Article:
Forgot your password?
Windows Operating Systems Software

Koreans Advised to "Avoid Vista" for Now 333

Posted by ScuttleMonkey
from the as-long-as-warcrack-still-works dept.
An anonymous reader writes "The Chosonilbo reports that several government ministries in South Korea are advising users not to install Windows Vista, at least until popular online services can be made compatible. The problem is that ActiveX is pervasive in the Korean webspace, employed by everyone from web games to online banking. Upgrading to Vista is expected to render many of these services unusable. Portions of the popular "Hangul" word processor, a major competitor to Office in that country, are also not functioning under Vista. The Ministry of Information is planning to publish compatibility information for popular websites, and urging users to carefully research the implications of upgrading."
This discussion has been archived. No new comments can be posted.

Koreans Advised to "Avoid Vista" for Now

Comments Filter:
  • I used to think... (Score:4, Interesting)

    by mollymoo (202721) on Wednesday January 24, 2007 @05:32PM (#17744480) Journal
    I used to think Korea was a pretty technologically advanced place. Till I read this:
    ActiveX is pervasive in the Korean webspace, employed by everyone from web games to online banking
  • by Midnight Thunder (17205) on Wednesday January 24, 2007 @05:33PM (#17744494) Homepage Journal
    ActiveX is pervasive in the Korean webspace.
    They should move to something that work in linux, mac os, and windows

    Of course they should, but reality is not there. Some sites even insist on using VB, in place of Javascript - ugh! IMHO, the problem lies with uninformed web developers and managers who have never used anything other than MS-Windows and therefore the fact there are others OSs and web browsers is news to them.
  • by bitserf (756357) on Wednesday January 24, 2007 @05:56PM (#17744830)
    Ran into this with my partner, who is Korean. Her online banking uses incredibly invasive, poorly conceived and programmed software called nProtect. Which installs a bloody device driver to function. It actually blue screened Vista randomly. It does not install without Administrator level access to the machine (obviously). In addition, it required that you run IE7 in Administrator mode when attempting to log in. Also, many many websites did not function reliably with Vista and IE7, their ActiveX controls expecting to have administrator level access to the machine. Advanced technologically? Hardly. Just proprietary and locked in, and not very security conscious. The amount of times I had to click "Allow this website to install an ActiveX control" is just insane, I don't want to think of the amount of remote code execution vulnerabilities present on a machine with all these controls installed. They're pretty much conditioned to allow the website to install any old thing, really, since so many of their websites require it.
  • by The Bungi (221687) <> on Wednesday January 24, 2007 @06:00PM (#17744886) Homepage
    There's nothing wrong with ActiveX, other than the fact that it transfers the burden of trust entirely to the user, and leaves no middle ground there because it is a native executable that runs under your own credentials.

    On the other hand, it's a lot better than a Java applet. The internet "video revolution" that we're supposed to be in right now (for better or worse) is made possible by Flash, which would have been impossible to achieve with something like Java.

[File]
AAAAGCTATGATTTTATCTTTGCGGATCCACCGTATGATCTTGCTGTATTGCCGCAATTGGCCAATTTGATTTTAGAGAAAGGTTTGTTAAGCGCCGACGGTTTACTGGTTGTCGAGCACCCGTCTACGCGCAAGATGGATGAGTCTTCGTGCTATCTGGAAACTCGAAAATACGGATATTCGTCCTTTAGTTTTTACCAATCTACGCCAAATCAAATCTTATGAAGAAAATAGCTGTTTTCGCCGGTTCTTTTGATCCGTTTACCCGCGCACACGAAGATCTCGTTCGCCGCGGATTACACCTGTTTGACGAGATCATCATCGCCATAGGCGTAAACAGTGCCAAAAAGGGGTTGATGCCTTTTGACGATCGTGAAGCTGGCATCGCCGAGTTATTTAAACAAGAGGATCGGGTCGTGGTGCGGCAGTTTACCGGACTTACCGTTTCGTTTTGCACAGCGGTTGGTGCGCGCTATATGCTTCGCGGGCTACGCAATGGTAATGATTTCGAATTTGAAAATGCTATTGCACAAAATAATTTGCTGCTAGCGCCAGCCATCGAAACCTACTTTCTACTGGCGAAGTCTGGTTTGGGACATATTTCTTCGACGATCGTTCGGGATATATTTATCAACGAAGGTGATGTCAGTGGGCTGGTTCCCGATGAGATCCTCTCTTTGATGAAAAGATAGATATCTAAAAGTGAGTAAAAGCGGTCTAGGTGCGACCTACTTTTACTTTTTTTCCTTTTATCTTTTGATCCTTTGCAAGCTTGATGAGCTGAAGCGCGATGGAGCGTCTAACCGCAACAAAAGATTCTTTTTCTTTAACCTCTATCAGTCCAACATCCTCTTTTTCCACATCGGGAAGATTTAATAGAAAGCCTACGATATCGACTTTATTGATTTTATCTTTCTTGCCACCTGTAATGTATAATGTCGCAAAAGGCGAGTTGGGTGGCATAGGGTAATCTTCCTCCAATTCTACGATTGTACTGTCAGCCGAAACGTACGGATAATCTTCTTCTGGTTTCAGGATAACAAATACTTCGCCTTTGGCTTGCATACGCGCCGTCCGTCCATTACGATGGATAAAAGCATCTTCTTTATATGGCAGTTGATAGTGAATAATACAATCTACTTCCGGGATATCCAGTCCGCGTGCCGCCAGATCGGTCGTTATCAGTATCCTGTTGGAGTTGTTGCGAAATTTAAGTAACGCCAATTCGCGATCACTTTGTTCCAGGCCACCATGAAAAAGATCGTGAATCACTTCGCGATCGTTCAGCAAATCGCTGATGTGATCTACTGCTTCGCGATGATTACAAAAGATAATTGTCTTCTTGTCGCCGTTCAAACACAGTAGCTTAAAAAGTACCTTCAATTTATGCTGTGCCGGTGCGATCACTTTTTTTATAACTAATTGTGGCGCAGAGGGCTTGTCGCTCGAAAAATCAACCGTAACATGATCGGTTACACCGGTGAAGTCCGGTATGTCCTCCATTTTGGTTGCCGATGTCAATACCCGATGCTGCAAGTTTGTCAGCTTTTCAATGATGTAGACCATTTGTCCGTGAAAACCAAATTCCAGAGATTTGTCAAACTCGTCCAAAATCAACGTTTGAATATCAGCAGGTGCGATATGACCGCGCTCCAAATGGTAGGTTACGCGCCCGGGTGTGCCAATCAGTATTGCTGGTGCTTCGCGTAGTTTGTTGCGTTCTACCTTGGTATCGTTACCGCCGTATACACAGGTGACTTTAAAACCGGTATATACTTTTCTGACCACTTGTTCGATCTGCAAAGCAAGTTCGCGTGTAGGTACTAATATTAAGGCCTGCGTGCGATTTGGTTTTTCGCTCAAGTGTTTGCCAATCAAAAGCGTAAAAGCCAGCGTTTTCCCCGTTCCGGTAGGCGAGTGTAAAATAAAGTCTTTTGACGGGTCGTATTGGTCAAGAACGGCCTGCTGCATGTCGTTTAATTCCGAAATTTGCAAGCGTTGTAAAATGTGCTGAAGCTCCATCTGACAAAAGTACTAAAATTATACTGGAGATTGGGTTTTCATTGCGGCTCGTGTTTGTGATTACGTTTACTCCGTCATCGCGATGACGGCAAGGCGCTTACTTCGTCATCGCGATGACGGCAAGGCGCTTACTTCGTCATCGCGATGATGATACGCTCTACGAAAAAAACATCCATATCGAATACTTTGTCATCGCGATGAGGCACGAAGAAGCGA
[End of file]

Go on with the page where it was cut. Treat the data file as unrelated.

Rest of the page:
If you know what you're doing, ActiveX is perfectly "safe". People who suffer nervous breakdowns when they hear the term usually are ignorant of how the technology works, or went through one of those nightmare scenarios where their kid/mom/wife clicked "Yes" when asked of they wanted to install that REALLY COOL SEARCH ASSISTANT or whatever.

    In retrospect of course the security problems have probably outweighed the benefits. The technology was a great idea - the implementation sucked.

  • Re:Only prudent. (Score:2, Interesting)

    by shawngarringer (906569) on Wednesday January 24, 2007 @06:01PM (#17744902)
    Huh, the activation hotline is open 24/7, I've called them in all hours of the day and night to activate windows. It took like 30 seconds.

    I don't see why this is such a major gripe of people.
  • Re:isn't everyone? (Score:5, Interesting)

    by Flavio (12072) on Wednesday January 24, 2007 @06:12PM (#17745064)
    I think perhaps the truth lies somewhere in the middle. Vista will not be a complete flop, but it will sell well under what Microsoft expects.

    Legal copies of Vista will be bundled with most new computers, and this alone will make it a best seller. Also, many corporations will upgrade just for the sake of upgrading.

    I believe Microsoft has a very good idea of what's going to happen. They understand the business and marketing aspects of selling software better than anyone else.
  • by AnnuitCoeptis (1049058) on Wednesday January 24, 2007 @06:17PM (#17745120)
    Haha, you really do not get it. ActiveX and Microsoft are darlings there. South Korean economy is ridden by miriads of PC parts makers and the whole nation depends on their elecronics export to US and EU. Microsoft feeds them, so they obey. If Linux was ever able to offer robust driver layer to their hardware they may consider to switch, but they are not even considering given the braindead software layer that surrounds the Linux kernel, giving you the second tier wrapper shit? No way, Direct(x) way by Microsoft (the triumphant).
  • by MightyMait (787428) on Wednesday January 24, 2007 @06:21PM (#17745170) Journal
    Some sites even insist on using VB, in place of Javascript - ugh!

    Don't I know it!!! I assume you mean client-side VBScript, which only works in IE. Server-side VBScript (in ASP, or VB.NET in ASP.NET) works just fine, since plain HTML is sent to the browser.

    Recently, while troubleshooting an error in one of our customer's server-side code, I came across a web-form with a client-side VBScript validator. Underscoring the fact that the "developer" didn't understand what was going on, there was a disclaimer on the page that the form only works on "Internet Explorer and other browsers that support ASP". Of course, ASP had nothing to do with the incompatibility, it was the client-side VBScript.

    It almost goes without saying, but the code had FrontPage written all over it!!
  • Not Vista's fault (Score:5, Interesting)

    by Sloppy (14984) on Wednesday January 24, 2007 @06:34PM (#17745284) Homepage Journal
    The problem is that Vista doesn't play well with a software program called Active-X that is widely used in Korean Internet sites.

    No, the problem is that incompetently created websites use delicate nonportable nonstandard proprietary software that is only interoperative with one single obsolete platform.